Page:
Was it the system, or was it JaJuan?

On today’s point/counterpoint, we debate whether Purdue’s defensive branding is deserved, or just the result of having a very talented defensive player for four seasons. Point: It was JaJuan. Purdue has a reputation as a team that gets tough on defense. And at first glance, it’s a well-deserved reputation for the school, and by extension the coach, Matt Painter: Year Defensive Efficiency Conference Rank 2005-06 1.08 10th 2006-07 0.98 5th 2007-08 0.94 2nd 2008-09 0.96 3rd 2009-10 0.95 2nd 2010-11 1.00 1st 2011-12 1.09 9th For four seasons from 2007-2011, Purdue finished no worse than the 3rd-best defensive team in

Is Ohio State deep enough?

Next up in our point/counterpoint series is Ohio State, which comes off a Final Four appearance and has been atop the Big Ten standings for the past three seasons. Today we consider whether the Buckeyes have enough bodies to keep that up this season. Point: No. Let’s get this out of the way first—Thad Matta is the anti-Izzo in terms of depth. While the Michigan State coach typically wants 9 or 10 players in his rotation, Thad Matta has been prone to use as few as six. But when Matta employs a very short bench, he typically has at least

Big Ten Geeks: Is Indiana No. 1?

In today’s Point/Counterpoint, we tackle a question that has already gotten some play in basketball circles across the nation – has Indiana really gone from an 11-7 Big Ten team to the best squad in the nation? Point: Yes. And by “yes,” I don’t mean that Indiana is ranked by some assortment of polls as the #1 team in the country, but rather whether those polls would be right. And they are. Although, I think a caveat is in order, which is “as long as Nerlens Noel is not as good as Anthony Davis.” If he is (or Shabazz Muhammad,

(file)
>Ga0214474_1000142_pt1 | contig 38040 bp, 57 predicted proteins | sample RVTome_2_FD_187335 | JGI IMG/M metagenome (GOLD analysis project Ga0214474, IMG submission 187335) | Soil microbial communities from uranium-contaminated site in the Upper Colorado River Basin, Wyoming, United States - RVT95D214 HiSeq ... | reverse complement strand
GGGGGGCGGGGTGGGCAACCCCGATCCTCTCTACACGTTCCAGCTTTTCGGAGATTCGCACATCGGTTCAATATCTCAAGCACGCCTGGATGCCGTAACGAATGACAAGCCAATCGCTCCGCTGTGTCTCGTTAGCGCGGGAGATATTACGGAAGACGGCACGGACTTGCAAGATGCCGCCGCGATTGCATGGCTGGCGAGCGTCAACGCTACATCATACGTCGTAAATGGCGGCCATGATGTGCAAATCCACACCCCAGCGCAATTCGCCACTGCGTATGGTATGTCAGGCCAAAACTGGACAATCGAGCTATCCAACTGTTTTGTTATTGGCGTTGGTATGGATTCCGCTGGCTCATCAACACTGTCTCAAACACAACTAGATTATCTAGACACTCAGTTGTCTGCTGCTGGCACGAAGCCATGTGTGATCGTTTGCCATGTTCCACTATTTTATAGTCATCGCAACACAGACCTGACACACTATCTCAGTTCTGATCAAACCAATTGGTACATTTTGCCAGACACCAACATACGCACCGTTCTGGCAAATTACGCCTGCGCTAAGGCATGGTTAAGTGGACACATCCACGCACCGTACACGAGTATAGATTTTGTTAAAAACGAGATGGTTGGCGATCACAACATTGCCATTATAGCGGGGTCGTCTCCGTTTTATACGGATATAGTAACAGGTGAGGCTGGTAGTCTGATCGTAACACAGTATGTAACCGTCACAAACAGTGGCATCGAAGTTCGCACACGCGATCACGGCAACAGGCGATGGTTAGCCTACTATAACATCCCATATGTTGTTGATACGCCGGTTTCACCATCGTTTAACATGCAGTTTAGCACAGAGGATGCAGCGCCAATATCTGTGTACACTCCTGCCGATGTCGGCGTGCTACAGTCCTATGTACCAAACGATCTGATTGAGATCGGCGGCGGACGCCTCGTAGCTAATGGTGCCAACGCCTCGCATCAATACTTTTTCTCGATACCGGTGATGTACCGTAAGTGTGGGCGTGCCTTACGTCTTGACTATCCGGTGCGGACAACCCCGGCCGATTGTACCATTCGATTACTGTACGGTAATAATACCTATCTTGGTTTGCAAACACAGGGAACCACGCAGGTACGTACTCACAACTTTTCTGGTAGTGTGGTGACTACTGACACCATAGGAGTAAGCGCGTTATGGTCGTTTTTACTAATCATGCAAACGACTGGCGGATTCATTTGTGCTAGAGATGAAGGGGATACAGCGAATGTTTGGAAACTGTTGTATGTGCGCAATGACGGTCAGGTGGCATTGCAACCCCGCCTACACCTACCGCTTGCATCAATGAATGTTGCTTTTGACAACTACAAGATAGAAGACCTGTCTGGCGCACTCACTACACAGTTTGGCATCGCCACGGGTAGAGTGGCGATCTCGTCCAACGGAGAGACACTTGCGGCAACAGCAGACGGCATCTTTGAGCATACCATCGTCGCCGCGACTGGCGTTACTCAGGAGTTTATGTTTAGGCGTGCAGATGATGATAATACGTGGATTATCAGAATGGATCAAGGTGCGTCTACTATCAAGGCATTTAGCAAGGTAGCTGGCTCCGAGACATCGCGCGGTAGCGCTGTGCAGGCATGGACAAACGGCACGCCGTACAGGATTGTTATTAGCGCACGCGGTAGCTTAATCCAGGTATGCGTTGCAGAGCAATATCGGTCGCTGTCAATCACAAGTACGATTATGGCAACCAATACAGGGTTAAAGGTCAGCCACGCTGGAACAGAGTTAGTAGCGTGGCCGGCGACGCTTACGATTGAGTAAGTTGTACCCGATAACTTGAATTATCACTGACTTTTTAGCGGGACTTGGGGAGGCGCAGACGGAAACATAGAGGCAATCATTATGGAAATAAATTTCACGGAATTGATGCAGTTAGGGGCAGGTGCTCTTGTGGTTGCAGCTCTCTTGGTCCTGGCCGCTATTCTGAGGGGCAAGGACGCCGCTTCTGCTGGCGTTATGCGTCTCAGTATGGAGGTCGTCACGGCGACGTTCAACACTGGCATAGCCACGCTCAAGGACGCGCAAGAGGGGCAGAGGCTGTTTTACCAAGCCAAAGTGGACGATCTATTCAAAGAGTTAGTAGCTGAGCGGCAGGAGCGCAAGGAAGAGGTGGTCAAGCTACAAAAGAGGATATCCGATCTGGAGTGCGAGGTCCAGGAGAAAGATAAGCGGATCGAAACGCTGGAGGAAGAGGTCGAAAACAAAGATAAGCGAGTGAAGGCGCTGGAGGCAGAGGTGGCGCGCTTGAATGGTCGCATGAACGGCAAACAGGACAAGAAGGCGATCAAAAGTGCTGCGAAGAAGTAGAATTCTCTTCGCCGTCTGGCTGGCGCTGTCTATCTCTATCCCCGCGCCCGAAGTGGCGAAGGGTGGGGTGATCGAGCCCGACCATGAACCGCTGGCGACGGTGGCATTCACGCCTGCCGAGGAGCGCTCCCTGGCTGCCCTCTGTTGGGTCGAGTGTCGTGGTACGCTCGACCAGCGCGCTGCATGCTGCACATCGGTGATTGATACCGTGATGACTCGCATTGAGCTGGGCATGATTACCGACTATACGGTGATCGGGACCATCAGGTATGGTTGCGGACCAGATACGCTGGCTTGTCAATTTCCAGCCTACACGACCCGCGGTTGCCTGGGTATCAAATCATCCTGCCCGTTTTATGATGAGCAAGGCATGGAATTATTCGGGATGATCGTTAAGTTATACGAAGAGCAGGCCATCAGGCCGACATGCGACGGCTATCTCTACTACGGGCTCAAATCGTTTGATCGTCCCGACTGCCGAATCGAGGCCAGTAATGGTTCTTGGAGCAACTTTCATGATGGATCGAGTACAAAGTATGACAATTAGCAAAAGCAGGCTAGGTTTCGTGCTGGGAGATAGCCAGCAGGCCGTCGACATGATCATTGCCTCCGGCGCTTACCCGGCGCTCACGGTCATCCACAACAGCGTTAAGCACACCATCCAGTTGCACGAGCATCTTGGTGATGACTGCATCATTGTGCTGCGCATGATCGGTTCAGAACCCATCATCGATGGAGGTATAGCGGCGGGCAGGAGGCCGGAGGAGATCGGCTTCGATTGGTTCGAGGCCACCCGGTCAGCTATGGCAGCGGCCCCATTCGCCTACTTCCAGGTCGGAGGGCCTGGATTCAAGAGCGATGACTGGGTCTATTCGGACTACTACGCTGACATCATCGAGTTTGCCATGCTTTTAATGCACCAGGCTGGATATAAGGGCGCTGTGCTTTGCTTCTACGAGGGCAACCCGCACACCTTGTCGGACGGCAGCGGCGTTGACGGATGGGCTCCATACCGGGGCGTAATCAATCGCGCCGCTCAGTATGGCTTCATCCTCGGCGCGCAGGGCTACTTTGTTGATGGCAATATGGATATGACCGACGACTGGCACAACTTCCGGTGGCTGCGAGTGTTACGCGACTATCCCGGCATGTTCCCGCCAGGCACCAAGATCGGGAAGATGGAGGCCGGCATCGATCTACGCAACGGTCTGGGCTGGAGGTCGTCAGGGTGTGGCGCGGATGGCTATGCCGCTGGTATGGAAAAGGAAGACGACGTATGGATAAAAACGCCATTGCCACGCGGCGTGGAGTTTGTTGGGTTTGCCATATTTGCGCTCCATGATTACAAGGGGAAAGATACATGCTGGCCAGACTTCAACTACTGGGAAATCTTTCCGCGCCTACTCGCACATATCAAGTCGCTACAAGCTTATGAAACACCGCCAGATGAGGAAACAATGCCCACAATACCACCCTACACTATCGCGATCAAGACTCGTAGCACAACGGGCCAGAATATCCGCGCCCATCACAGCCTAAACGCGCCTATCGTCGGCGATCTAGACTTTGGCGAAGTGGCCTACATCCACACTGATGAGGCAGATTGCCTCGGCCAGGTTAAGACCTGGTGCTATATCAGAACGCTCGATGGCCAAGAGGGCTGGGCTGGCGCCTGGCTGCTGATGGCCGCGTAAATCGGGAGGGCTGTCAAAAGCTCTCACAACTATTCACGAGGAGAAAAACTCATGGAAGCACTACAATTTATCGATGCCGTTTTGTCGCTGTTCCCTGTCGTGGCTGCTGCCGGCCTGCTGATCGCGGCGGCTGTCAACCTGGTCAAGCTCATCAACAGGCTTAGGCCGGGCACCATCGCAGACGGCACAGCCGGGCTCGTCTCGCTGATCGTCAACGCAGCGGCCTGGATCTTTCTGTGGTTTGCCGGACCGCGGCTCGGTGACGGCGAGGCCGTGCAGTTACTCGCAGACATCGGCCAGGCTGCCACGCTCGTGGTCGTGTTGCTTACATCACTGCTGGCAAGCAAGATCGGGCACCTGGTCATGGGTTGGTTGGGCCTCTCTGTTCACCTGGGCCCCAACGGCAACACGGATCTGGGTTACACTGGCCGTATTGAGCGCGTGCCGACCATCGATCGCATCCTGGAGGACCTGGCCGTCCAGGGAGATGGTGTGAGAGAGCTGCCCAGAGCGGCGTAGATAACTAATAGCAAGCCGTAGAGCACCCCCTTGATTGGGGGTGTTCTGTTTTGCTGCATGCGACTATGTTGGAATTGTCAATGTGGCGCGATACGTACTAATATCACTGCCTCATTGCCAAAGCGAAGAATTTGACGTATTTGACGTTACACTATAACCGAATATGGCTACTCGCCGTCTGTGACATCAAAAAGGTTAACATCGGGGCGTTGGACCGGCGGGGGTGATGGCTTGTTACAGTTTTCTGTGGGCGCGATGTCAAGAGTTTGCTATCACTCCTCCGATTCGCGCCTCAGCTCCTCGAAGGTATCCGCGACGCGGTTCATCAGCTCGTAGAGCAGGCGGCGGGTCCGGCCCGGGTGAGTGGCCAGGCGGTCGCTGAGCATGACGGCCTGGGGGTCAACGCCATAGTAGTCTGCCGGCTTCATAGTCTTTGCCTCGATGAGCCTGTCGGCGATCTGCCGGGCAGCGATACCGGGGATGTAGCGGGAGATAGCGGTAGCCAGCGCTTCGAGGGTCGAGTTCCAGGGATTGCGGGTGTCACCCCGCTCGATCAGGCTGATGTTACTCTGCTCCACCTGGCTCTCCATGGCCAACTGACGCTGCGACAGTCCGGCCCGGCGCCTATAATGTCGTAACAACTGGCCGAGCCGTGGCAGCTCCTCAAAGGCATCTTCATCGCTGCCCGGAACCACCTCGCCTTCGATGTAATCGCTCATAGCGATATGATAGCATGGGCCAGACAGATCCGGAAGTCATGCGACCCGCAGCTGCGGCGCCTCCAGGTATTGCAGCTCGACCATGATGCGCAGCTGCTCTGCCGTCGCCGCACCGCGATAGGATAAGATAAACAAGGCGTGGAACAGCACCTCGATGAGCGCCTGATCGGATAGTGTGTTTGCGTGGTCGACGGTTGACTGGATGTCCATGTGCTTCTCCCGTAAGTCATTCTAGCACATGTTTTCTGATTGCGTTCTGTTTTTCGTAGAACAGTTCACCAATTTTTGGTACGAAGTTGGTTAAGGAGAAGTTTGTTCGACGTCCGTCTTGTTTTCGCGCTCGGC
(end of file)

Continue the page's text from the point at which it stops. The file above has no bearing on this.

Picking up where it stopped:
Is Beilein still a great offensive coach?

It’s already been proclaimed that the preseason expectations for Michigan is this year’s Rorschach test. You can find out where we stand by reading our Big Ten chapter in this year’s College Basketball Prospectus. You can also read about things like “beware negative covariance come March” and about the Six Degrees of Big 12 Coaches. For now, a referendum on John Beilein in today’s Point/Counterpoint. Point: No. In my mind, this isn’t even the right question. The right question should be “Was Beilein ever a great offensive coach?” I know that sounds strange. This is, after all, the coach of

Can Wisconsin survive without Jordan Taylor?

For today’s point/counterpoint, we’re debating how Wisconsin can move on without Jordan Taylor. Point: Yes, and thrive. It goes without saying that Jordan Taylor was not only one of the best players in the country over the past couple of seasons, but he might well be the best Badger of all time. To put it mildly, those are big shoes to fill. But the smart money is on Wisconsin not missing a beat. From a raw numbers perspective, this is an easy argument to make. Consider: Wisconsin was good last year; The Badgers return 76 58 percent (poor Gasser) of last